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Get Real review

Coming-of-age dramas are typically about insecurity, worry and indecision, which makes the start of Get Real refreshingly different. From the outset, the hero is unashamedly gay, and quite happy with it. His summer days in Basingstoke consist of going to school, reading classic novels outside the gents' toilet in the park, anonymous sexual couplings in the woods and a quick cycle home for tea.

Steven confides all in Linda (Charlotte Brittain), his cheerfully overweight neighbour. Both of them are mad about dreamboat head boy/sports captain John, and it's a huge surprise for them when John and Steven find they've been pushing notes to each other between toilet cubicles. So here's the coming-of-age angst then: Steven and John are in love, but John's unwilling to do anything that might spoil his golden-boy image or cause strife with his queer-bashing jock team-mates. This, compounded with their parents closing in on them, means it's all going to end badly.

Unfortunately, so does the film. After a promising first half marred only by heavy-handed attempts to push Linda as the comedy foil, the story stalls under the weight of disparate plot lines. So instead of streamlining towards a point where the two boys must decide between breaking up or going public, it spreads out to cover problems with John's trophy girlfriend, a school newspaper scandal and a whole host of other distractions.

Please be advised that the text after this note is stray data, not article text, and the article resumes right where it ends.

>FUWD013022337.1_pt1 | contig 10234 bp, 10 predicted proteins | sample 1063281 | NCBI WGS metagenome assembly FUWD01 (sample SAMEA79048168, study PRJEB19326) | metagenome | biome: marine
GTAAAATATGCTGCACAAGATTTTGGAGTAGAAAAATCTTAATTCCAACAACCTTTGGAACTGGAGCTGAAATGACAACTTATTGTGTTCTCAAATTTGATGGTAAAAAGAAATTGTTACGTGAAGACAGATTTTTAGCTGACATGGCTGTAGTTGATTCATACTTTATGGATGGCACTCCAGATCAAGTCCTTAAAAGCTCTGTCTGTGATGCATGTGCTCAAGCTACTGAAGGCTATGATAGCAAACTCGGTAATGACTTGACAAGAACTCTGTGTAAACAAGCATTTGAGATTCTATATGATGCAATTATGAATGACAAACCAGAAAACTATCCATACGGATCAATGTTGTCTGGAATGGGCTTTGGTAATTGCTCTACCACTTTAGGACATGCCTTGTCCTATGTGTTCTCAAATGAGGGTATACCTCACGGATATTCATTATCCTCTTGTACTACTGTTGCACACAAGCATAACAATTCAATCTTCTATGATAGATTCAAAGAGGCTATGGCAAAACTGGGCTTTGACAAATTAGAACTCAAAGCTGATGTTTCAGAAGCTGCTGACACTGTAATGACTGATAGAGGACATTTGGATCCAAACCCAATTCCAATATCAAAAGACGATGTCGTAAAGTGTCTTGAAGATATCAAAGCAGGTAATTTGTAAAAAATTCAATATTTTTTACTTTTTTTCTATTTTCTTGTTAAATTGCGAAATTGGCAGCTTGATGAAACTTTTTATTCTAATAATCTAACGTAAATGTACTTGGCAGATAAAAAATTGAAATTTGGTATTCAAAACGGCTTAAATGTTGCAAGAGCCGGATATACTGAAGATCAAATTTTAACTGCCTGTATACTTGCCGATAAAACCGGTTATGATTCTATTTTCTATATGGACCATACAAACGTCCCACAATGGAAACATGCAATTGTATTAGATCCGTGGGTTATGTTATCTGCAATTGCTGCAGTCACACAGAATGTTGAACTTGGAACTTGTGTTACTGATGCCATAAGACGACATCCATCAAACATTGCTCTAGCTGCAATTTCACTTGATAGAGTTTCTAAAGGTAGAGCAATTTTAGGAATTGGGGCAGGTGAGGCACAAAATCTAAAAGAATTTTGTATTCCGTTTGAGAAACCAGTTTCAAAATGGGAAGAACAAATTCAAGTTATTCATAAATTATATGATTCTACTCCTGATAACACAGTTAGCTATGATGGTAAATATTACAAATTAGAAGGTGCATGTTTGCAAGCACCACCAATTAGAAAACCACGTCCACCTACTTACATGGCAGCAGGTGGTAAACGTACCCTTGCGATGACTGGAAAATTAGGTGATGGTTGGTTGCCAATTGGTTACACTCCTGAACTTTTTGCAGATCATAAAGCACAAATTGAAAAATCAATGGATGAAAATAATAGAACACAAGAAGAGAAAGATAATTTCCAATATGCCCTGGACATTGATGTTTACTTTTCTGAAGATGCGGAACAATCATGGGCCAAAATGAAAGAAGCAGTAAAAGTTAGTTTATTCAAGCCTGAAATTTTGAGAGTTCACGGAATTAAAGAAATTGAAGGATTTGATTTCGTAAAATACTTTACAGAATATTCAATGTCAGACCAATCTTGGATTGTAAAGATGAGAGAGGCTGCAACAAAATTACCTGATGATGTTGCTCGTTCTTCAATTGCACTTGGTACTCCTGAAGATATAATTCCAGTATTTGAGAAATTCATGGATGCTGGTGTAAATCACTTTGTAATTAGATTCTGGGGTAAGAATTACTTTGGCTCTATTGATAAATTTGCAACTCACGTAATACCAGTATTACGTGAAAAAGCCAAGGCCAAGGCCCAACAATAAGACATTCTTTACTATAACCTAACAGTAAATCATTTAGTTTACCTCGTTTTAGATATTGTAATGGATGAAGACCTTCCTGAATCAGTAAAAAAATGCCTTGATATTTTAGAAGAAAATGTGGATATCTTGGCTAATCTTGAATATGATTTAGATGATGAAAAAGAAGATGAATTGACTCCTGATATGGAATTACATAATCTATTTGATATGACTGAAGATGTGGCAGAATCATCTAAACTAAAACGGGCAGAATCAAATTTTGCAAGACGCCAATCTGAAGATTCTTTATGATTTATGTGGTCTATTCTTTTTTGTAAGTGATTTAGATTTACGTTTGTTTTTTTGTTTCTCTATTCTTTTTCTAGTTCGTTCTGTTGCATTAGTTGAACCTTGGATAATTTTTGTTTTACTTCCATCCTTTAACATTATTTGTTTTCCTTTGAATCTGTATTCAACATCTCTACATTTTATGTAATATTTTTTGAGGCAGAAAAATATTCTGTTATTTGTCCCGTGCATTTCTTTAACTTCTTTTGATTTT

Get Real feels like the kind of public information flick they used to show at school, although even on this level it's far too much like a gay fairytale (no pun intended). What would happen if a boy at your local secondary publicly admitted to being homosexual? While it's nice to think he'd be applauded for his bravery and honesty, it's more likely that he'd be taunted and/or battered for the rest of the term. Kids can be cruel like that.

Get Real starts promisingly but becomes bogged down and muddled trying to cover all the angles all the time. And for once, it's the young actors and actresses who show up the failings of their adult counterparts, not vice versa.

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